Andrea Leadsom –

Lord Gardiner –

In your email, please cc in the members of the EFRA Committee who undertook the inquiry into animal welfare and made such a strong recommendation to the Government to ban puppies in pet shops. They visited a puppy farm in Wales that sells puppies via pet shops and needed no further convincing that the trade must be banned.

Neil Parish –
Chris Davies –
Simon Hart –
Dr Paul Monaghan –
Ms Margaret Ritchie –
David Simpson –
Angela Smith –

Because we understand the pressures on your time, we have provided a template letter for your convenience. You can use this to base your email on and we suggest adding your own personal message to it.

As someone who understands the problem so well, please also write to your own MP urging them to attend Thursday’s debate and supporting the EFRA recommendation. You’ll find your MP’s contact details at the Find Your MP link, alternatively you can write to your MP via the automated Write To Them website.



As a rescue that often takes in ex puppy farming breeding dogs, we see first hand how poorly so many of these dogs have been treated – whether they have come from licensed or unlicensed establishments – you would be hard-pressed to spot any difference.

Too often the condition that these dogs arrive in are heartbreaking. They require a great deal of time and patience because they are psychologically shut down and afraid. They also require costly veterinary treatment to either make them more comfortable or to alleviate health conditions that have been left untreated during their time as breeding dogs. We then need to find foster homes to take them in until they are well enough to be adopted by caring members of the public who understand their special needs.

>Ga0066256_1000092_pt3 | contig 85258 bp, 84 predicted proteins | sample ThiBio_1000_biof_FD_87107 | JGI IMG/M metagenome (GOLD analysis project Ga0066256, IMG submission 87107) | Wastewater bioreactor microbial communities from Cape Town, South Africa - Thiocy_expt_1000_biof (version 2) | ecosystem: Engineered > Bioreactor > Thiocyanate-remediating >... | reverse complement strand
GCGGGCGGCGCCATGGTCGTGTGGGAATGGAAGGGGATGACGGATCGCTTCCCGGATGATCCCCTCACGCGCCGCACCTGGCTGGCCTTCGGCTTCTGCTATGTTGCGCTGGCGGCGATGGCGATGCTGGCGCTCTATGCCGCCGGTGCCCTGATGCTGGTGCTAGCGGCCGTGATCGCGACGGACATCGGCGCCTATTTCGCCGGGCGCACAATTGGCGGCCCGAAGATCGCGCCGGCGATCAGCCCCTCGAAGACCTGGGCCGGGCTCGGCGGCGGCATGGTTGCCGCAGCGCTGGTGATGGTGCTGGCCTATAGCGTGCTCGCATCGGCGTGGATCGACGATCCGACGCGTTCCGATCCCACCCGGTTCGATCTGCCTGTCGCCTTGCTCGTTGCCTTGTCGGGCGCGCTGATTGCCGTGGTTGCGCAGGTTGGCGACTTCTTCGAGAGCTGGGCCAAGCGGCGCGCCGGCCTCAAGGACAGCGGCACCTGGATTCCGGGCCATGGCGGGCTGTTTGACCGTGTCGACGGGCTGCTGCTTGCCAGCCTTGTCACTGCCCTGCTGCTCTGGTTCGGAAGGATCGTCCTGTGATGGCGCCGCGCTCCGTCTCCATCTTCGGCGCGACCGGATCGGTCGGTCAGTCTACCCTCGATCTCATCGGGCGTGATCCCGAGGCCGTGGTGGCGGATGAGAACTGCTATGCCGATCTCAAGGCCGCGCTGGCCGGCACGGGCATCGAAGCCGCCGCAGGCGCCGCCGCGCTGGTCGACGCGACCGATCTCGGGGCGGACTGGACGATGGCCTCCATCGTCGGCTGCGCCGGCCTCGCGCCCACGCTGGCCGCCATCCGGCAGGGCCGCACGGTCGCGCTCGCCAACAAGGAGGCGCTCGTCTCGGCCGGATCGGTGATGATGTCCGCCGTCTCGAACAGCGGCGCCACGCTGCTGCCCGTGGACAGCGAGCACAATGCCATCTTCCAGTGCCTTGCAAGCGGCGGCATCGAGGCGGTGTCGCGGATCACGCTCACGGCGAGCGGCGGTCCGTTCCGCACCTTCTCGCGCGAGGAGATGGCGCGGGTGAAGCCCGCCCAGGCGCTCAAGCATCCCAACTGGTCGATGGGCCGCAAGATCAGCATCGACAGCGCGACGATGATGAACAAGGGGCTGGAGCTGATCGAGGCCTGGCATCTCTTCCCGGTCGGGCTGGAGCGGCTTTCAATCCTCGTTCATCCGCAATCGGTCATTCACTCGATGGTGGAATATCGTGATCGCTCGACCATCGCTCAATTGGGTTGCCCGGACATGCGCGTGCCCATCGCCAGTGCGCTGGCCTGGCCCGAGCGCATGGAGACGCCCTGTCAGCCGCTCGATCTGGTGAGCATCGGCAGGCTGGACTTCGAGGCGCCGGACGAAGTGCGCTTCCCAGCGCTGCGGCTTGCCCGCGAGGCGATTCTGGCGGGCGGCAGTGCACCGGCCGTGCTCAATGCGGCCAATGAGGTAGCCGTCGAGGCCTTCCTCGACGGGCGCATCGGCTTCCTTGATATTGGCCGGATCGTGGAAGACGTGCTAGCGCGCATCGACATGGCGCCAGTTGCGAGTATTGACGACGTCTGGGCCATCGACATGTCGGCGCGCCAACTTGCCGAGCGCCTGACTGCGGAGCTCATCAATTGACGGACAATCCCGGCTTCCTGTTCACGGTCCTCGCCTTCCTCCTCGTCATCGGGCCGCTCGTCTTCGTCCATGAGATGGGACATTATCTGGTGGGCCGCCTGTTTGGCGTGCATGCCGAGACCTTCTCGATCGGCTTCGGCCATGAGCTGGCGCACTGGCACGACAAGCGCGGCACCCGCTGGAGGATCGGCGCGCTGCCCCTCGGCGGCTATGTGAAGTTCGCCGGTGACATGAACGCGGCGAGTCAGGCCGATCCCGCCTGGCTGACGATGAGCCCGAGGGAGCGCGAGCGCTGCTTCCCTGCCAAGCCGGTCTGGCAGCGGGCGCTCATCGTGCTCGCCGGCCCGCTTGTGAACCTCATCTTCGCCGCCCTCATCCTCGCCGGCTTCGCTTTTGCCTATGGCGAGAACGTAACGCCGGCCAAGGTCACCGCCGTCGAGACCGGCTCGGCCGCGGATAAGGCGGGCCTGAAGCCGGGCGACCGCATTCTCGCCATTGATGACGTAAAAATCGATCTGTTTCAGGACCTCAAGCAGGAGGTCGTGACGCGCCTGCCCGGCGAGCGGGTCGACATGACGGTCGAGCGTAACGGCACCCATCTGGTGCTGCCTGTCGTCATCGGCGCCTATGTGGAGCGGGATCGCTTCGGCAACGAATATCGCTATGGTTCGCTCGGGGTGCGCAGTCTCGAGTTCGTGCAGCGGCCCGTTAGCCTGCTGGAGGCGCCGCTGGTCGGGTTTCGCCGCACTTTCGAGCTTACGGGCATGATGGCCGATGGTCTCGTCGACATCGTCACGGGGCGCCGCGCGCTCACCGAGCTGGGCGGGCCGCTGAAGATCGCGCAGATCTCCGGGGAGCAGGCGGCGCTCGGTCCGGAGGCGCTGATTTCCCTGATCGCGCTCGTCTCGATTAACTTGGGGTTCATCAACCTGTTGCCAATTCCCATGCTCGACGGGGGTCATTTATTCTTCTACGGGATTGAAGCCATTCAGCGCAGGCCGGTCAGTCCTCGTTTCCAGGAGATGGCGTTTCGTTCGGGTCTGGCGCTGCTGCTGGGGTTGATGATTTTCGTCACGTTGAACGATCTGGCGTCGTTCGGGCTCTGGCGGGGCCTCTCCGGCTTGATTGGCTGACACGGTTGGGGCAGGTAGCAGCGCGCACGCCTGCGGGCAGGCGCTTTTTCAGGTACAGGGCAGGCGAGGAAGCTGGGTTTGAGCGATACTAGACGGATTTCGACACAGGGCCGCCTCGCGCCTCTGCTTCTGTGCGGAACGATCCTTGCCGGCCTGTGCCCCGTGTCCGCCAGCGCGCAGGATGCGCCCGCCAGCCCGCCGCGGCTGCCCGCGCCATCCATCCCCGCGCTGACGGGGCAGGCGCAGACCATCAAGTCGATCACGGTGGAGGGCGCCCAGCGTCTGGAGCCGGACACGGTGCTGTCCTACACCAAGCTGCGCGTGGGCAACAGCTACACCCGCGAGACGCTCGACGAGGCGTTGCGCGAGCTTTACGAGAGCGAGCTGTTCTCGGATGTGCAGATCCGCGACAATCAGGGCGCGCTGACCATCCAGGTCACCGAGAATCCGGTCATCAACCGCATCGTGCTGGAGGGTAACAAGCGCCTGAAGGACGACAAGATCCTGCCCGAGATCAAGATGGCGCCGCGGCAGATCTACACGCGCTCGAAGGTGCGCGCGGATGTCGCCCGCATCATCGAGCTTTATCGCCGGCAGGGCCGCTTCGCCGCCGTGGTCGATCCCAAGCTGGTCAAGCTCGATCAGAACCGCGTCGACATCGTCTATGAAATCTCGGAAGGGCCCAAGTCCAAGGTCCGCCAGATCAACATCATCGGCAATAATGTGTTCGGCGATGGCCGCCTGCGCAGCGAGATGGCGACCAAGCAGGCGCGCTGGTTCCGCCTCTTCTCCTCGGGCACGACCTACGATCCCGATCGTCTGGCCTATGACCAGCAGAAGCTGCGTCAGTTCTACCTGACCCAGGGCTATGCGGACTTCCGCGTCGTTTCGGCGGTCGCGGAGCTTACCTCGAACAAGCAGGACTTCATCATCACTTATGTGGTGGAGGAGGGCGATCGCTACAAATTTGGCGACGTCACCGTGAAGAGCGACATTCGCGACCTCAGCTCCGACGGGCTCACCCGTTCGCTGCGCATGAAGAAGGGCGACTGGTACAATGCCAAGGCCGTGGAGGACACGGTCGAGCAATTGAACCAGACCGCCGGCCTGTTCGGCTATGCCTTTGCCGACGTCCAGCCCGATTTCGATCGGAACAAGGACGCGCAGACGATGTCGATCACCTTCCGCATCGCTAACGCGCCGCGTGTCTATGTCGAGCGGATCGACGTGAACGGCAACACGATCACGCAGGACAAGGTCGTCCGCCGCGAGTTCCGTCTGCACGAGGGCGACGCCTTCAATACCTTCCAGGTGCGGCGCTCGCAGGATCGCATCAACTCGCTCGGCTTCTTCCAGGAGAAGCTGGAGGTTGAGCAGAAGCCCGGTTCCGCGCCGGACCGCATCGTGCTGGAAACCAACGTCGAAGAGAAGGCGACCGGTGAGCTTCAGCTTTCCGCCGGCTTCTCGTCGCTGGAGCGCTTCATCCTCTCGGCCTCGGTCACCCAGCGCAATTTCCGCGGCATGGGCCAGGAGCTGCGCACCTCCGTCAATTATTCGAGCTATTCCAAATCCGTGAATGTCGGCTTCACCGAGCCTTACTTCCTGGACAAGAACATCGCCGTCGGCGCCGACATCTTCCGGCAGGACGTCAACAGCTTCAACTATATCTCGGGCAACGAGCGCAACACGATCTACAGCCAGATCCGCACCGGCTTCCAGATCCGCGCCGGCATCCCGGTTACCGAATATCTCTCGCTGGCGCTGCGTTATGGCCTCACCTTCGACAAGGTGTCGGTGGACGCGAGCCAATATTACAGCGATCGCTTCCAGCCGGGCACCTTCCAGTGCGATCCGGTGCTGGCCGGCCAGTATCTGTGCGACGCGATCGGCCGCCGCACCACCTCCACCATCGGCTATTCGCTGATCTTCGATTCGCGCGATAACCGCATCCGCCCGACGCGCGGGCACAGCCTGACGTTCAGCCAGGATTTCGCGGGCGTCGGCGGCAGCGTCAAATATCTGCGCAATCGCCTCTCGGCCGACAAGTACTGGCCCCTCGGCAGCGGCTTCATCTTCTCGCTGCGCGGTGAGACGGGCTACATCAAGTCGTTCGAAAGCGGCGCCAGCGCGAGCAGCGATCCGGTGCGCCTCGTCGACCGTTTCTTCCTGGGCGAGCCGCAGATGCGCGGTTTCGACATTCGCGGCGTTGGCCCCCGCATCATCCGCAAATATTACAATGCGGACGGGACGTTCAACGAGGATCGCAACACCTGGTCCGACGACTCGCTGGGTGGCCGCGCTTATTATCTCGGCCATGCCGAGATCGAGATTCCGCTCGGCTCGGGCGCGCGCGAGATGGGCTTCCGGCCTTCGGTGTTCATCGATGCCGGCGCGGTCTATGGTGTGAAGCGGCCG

Puppy farming is being enabled by the ability for these establishments to sell poorly bred puppies to the public via puppy dealers and pet shops. If puppy farmers had to sell directly to the public, they would never get away with housing breeding dogs in such terrible conditions.

The sale of puppies by licensed third parties including pet shops and by dealers in 2017 is unacceptable, as it has been scientifically proven to be detrimental to their physical and behavioural health – leading to long term problems for owners.  The third party trade is also the primary reason for the existence of cruel puppy farms – where dogs are produced as a cash crop with no thought for their wellbeing; again this link is indisputable. Retailing puppies through licensed pet shops reduces our most valued canine companions merely to the status of commodities, encourages irresponsible impulse purchasing and is impossible to regulate to an appropriate standard. This leaves animals and consumers vulnerable to unscrupulous sellers and simply cannot be justified on any grounds.

Equally, because these dogs are so often genetically challenged, they are producing high volumes of puppies that will inherit poor health and behaviour issues that will predispose those puppies to being surrendered to rescues or dumped in council pounds by members of the public who are unable or unwilling to keep them for life. It has become a viscious circle and one that is left to small, cash-poor rescues like ours to have to pick up the pieces.

I urge DEFRA to reconsider its previous decision to dismiss the calls from the EFRA Committee to ban the selling of dogs by third parties. We understand that a clause allowing rescues to continue adopting dogs and puppies to the public will overcome any obstacles for our rescue work and is very easy to write into the new legislation.

The situation is dire for the dogs and for rescues who are working so hard to help so many dogs today. It is a situation that only you have the power to change right now.

Yours sincerely,